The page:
They could be reflected in your project in a number of different ways. Why?

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Your mission: A story well told

This is a story with a happy ending. It’s about communicating the missions of our projects. It’s also a story about fish.

First, before we get started, we should clear up the difference between mission and vision:

Classically, a mission statement tells you the fundamental purpose of the organization; it is about now.

A vision statement tells you what the project wants to be, or how it wants the world to be if the mission is achieved; it concentrates on the future.

It is commonly accepted though to see a mix of the terms values, mission, vision, philosophy or credo to refer to an organization’s statement of purpose.

And second, we should let history add a bit of context to our story. The origin of the word “mission” is from the mid 16th century and referred to the sending of the Holy Spirit into the world, derived from the Latin word “mittre”, meaning “send”. Today, five centuries later, we can pencil the word’s definition as: a strongly felt aim, ambition, or calling.

That sets things up rather nicely, doesn’t it.

The beginning

In the beginning there was a project.

But before the project became a reality, it was first an idea. An idea with a notion to create, change, effect or produce something. When this idea matures into a project with a clear purpose, then it needs a plan to achieve its particular aim, or, in other words, to achieve its ‘mission’.

In the formulation of any plan, the statement of mission should be the second item scribed, be it on parchment or an iPad, right after the name of the project, organization or business. It should clearly and boldly state what a project does and what it intends to achieve ­­— its mission or reason for existing.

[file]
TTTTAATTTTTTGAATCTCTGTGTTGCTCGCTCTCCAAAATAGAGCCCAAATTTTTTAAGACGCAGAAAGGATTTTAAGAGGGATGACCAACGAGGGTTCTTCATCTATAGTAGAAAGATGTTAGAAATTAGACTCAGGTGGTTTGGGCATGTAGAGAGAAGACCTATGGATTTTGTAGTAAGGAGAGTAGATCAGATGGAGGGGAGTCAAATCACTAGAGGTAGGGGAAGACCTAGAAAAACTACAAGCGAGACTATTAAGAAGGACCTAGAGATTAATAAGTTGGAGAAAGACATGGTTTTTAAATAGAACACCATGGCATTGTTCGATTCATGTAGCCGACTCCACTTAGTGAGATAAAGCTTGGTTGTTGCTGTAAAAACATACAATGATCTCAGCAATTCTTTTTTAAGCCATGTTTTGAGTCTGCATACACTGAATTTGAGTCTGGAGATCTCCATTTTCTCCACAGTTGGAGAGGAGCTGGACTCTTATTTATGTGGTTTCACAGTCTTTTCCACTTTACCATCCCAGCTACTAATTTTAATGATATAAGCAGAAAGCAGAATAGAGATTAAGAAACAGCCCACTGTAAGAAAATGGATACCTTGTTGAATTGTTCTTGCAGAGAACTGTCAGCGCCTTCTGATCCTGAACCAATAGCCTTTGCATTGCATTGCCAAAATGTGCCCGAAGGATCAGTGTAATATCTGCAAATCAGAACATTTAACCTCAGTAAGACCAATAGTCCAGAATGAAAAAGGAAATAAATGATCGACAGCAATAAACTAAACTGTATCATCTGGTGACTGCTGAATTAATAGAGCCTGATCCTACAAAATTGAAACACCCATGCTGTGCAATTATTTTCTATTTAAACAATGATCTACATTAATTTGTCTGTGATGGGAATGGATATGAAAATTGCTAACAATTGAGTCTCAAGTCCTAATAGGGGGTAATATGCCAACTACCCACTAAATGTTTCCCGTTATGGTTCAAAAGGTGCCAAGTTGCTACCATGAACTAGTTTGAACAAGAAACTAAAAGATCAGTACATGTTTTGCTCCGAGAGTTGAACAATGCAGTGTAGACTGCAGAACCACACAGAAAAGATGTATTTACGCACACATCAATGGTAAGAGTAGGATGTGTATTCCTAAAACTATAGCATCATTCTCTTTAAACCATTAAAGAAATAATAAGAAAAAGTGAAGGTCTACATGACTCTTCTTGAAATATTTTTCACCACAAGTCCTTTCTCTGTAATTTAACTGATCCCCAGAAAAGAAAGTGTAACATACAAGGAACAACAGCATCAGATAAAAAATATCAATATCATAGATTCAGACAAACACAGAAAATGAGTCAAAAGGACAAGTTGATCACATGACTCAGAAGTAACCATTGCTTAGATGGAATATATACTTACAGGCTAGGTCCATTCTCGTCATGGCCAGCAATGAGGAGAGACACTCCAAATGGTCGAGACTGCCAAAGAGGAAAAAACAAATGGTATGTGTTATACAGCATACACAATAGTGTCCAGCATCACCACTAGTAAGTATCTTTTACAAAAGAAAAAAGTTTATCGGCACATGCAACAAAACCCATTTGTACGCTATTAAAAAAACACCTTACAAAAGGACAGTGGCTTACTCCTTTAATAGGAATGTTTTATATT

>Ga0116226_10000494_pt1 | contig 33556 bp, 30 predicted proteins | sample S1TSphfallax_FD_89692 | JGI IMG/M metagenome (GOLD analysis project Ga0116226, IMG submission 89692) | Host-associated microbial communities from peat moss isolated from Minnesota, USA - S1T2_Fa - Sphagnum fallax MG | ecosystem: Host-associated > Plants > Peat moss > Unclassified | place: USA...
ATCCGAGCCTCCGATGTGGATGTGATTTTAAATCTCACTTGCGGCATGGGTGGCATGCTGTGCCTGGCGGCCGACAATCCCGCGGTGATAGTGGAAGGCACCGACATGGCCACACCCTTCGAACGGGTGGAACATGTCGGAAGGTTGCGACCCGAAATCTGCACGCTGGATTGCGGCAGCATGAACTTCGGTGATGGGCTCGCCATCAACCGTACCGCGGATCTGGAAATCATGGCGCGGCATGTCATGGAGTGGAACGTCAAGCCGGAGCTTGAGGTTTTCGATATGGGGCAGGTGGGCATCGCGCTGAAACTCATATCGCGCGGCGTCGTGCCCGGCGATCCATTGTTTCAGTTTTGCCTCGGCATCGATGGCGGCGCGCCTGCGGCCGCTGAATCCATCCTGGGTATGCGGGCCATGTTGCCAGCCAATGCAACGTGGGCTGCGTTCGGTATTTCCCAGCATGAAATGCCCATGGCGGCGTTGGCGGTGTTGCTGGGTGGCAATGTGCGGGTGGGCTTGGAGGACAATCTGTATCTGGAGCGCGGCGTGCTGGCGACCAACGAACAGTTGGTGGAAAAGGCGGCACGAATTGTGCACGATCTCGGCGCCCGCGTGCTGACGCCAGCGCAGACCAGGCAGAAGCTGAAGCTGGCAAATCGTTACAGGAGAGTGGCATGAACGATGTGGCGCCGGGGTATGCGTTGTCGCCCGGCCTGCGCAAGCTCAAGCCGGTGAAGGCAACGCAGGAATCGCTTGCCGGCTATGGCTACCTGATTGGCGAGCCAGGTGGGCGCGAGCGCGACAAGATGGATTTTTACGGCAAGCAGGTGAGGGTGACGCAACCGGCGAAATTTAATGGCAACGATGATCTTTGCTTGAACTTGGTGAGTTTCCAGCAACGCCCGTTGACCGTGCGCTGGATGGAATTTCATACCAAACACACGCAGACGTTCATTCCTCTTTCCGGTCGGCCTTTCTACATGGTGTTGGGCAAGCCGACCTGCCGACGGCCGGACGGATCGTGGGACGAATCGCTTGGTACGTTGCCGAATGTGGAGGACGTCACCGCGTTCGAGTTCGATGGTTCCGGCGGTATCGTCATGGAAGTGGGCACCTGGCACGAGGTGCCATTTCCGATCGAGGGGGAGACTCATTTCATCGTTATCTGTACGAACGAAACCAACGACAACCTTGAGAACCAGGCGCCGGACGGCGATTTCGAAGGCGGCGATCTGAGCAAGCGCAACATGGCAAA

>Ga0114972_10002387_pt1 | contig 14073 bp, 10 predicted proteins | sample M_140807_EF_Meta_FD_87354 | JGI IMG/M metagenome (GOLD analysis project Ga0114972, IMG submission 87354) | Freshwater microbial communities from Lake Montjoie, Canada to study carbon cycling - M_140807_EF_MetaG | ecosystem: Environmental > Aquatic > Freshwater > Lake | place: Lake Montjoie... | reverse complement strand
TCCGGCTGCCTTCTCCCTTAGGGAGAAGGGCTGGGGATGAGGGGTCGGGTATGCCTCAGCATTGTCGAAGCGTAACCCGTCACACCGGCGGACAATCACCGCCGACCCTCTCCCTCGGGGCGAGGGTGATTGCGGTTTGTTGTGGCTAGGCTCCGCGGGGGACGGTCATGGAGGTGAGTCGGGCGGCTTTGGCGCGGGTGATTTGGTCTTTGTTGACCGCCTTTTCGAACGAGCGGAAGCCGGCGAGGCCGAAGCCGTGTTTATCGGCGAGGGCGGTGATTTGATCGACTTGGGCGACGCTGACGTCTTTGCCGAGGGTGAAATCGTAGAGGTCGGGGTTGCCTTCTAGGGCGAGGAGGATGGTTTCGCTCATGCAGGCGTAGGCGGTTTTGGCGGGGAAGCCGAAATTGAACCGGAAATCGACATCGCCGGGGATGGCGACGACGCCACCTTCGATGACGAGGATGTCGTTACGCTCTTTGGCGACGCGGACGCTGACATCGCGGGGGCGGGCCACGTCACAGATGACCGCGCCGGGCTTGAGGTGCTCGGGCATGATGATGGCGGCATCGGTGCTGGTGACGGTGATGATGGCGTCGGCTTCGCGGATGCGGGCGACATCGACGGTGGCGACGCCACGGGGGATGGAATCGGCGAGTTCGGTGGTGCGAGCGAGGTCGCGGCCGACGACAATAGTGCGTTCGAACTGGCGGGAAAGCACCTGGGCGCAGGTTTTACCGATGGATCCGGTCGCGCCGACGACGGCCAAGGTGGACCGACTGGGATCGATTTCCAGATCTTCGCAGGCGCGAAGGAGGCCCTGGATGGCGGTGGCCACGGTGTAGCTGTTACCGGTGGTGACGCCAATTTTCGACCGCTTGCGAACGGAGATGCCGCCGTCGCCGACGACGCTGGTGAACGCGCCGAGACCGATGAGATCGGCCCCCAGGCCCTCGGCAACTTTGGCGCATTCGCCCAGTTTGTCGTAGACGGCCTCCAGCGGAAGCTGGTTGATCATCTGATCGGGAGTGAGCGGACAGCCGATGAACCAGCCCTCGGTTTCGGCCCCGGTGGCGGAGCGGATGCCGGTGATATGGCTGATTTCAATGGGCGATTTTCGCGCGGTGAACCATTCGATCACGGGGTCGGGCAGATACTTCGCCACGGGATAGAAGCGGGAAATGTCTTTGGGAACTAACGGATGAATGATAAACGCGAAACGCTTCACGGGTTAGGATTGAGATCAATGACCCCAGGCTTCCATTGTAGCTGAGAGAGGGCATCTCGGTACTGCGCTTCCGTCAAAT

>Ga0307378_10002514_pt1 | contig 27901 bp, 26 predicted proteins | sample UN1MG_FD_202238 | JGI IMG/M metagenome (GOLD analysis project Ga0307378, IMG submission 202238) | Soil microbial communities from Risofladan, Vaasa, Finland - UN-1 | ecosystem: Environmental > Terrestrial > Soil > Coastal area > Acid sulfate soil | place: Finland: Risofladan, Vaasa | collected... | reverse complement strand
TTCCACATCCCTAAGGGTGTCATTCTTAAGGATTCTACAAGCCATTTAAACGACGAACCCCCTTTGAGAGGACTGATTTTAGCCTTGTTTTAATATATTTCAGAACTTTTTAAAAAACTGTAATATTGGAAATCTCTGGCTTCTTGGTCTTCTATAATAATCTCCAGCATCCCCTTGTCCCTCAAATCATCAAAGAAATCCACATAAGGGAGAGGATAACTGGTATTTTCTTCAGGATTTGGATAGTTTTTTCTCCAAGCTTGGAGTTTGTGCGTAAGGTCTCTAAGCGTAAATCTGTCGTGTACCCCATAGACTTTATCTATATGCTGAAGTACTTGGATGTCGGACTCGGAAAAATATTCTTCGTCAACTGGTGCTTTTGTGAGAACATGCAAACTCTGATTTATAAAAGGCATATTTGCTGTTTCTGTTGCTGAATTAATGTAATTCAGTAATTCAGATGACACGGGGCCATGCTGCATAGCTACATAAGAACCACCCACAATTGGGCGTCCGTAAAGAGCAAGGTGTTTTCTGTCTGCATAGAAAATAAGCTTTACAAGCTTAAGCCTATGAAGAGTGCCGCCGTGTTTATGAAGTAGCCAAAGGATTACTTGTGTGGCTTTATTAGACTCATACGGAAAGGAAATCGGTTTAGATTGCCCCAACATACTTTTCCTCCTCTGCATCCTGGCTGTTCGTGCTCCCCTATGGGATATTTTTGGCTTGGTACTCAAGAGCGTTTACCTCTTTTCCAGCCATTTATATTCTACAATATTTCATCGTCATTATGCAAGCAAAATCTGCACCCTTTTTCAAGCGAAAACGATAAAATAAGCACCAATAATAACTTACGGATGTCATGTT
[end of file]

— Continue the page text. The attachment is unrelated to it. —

All people that come into contact with any project should know what its mission is.

The goal is to

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One simple question

There is a simple question that needs to be asked. So, here it is:

What percentage of projects and enterprises in today’s environment clearly articulate their mission, vision and values to their public?

(Click on your selection)

Low

Medium

High

You might have been surprised by the answer. Or by the question.

Or maybe you think the question should be this:

Do the mission, vision and values of a project or business have a place in the digital era, in multi-platform environments and in our professional and social networks?

That’s another good one. And here’s the answer:

Yes. Because these elements speak of the reason for being, the core of your project, and what you want the world to see, know and feel connected to. It’s your story.

In the next post, I’ll talk about and clearly define these key terms, I’ll make them usable ideas, dust them off, make them shine. They’re the very essence of good strategy.

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Zero tweets

The digital era is cool. It’s seductive and extremely convenient. It can make life easier, faster, and even more visible.

Except when it doesn’t.

Some things can actually become invisible. The lives of some people.

In our world of work, there is a very large group who are invisible to the digital gaze. Even in our own projects or enterprises, people who are doing some of the most important work might never show up at the top of a Google search after we enter their name and tap the return key.

The great majority of the people working on projects, often times very large projects, are busy with the work that must be done in order for the project to function. The general public rarely, if ever, sees their names in large illuminated lights.